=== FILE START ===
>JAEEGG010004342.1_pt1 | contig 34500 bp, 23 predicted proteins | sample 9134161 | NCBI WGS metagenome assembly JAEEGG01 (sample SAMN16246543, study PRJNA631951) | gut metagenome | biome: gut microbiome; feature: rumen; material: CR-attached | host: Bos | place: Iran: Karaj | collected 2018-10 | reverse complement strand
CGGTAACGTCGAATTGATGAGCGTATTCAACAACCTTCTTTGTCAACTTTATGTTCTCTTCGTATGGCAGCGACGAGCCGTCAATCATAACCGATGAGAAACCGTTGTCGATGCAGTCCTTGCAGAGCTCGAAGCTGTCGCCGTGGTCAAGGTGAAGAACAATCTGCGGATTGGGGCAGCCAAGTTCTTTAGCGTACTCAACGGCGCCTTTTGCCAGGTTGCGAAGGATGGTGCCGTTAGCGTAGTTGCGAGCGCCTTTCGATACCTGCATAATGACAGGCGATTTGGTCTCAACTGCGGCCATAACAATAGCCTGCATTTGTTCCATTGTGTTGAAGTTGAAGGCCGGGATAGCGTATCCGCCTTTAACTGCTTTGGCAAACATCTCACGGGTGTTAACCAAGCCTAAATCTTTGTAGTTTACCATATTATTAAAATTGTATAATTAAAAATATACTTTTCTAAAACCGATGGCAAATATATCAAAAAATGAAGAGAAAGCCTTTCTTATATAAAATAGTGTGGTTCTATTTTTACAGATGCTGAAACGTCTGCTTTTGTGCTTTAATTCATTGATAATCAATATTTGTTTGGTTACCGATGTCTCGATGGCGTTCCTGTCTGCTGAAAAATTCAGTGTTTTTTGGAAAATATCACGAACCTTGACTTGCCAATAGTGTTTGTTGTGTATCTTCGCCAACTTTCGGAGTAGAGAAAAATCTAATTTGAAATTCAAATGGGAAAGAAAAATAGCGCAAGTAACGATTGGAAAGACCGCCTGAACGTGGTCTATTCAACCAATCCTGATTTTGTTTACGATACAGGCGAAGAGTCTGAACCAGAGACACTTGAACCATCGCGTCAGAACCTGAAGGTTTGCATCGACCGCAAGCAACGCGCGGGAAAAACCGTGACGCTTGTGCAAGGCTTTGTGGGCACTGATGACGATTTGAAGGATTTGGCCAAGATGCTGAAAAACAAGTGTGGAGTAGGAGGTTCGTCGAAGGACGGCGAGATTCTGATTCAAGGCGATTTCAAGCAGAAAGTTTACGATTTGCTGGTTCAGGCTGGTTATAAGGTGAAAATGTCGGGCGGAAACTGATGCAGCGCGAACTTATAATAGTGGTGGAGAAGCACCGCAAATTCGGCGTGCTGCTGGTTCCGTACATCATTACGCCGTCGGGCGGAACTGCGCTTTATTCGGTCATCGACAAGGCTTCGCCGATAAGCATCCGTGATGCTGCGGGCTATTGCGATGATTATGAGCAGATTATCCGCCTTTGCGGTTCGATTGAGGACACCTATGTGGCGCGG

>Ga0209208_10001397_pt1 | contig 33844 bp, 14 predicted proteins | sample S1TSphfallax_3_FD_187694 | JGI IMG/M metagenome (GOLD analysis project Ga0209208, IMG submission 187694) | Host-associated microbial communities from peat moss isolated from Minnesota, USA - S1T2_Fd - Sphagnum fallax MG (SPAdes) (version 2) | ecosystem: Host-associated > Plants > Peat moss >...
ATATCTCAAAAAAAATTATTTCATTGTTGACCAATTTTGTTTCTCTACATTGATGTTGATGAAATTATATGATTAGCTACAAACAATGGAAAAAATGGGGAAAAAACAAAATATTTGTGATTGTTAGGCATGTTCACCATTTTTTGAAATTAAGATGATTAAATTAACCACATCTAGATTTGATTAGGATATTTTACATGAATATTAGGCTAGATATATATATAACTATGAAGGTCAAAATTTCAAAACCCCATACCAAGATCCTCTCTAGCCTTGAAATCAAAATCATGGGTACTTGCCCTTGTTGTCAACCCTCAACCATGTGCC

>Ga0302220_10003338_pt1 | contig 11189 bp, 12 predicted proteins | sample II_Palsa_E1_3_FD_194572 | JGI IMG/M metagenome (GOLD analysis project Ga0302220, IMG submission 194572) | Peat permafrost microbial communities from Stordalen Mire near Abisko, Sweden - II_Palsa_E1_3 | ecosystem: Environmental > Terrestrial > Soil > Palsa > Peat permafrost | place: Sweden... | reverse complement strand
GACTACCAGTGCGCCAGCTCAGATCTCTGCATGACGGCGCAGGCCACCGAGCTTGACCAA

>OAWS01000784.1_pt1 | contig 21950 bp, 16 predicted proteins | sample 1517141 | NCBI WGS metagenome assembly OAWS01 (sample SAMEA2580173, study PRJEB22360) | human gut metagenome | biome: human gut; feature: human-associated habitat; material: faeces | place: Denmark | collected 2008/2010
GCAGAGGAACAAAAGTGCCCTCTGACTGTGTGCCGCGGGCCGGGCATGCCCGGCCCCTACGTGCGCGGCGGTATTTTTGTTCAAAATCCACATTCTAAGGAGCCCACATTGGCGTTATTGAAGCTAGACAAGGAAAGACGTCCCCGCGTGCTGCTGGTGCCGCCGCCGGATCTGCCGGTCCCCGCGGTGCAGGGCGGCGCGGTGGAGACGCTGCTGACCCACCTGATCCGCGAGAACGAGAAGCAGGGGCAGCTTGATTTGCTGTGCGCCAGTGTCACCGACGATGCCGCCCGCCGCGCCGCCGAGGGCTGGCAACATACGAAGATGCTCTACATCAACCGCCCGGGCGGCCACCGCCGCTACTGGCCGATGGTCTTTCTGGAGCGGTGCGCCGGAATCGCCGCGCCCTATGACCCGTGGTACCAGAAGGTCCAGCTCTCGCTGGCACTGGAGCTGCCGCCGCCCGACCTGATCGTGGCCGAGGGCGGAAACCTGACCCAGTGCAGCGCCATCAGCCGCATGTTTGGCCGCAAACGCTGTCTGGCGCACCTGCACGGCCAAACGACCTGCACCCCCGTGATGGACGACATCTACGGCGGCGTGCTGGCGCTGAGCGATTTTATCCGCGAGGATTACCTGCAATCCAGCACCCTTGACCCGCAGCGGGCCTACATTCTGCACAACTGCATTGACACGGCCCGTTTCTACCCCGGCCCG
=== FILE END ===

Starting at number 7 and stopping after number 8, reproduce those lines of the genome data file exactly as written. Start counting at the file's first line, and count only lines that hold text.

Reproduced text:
>OAWS01000784.1_pt1 | contig 21950 bp, 16 predicted proteins | sample 1517141 | NCBI WGS metagenome assembly OAWS01 (sample SAMEA2580173, study PRJEB22360) | human gut metagenome | biome: human gut; feature: human-associated habitat; material: faeces | place: Denmark | collected 2008/2010
GCAGAGGAACAAAAGTGCCCTCTGACTGTGTGCCGCGGGCCGGGCATGCCCGGCCCCTACGTGCGCGGCGGTATTTTTGTTCAAAATCCACATTCTAAGGAGCCCACATTGGCGTTATTGAAGCTAGACAAGGAAAGACGTCCCCGCGTGCTGCTGGTGCCGCCGCCGGATCTGCCGGTCCCCGCGGTGCAGGGCGGCGCGGTGGAGACGCTGCTGACCCACCTGATCCGCGAGAACGAGAAGCAGGGGCAGCTTGATTTGCTGTGCGCCAGTGTCACCGACGATGCCGCCCGCCGCGCCGCCGAGGGCTGGCAACATACGAAGATGCTCTACATCAACCGCCCGGGCGGCCACCGCCGCTACTGGCCGATGGTCTTTCTGGAGCGGTGCGCCGGAATCGCCGCGCCCTATGACCCGTGGTACCAGAAGGTCCAGCTCTCGCTGGCACTGGAGCTGCCGCCGCCCGACCTGATCGTGGCCGAGGGCGGAAACCTGACCCAGTGCAGCGCCATCAGCCGCATGTTTGGCCGCAAACGCTGTCTGGCGCACCTGCACGGCCAAACGACCTGCACCCCCGTGATGGACGACATCTACGGCGGCGTGCTGGCGCTGAGCGATTTTATCCGCGAGGATTACCTGCAATCCAGCACCCTTGACCCGCAGCGGGCCTACATTCTGCACAACTGCATTGACACGGCCCGTTTCTACCCCGGCCCG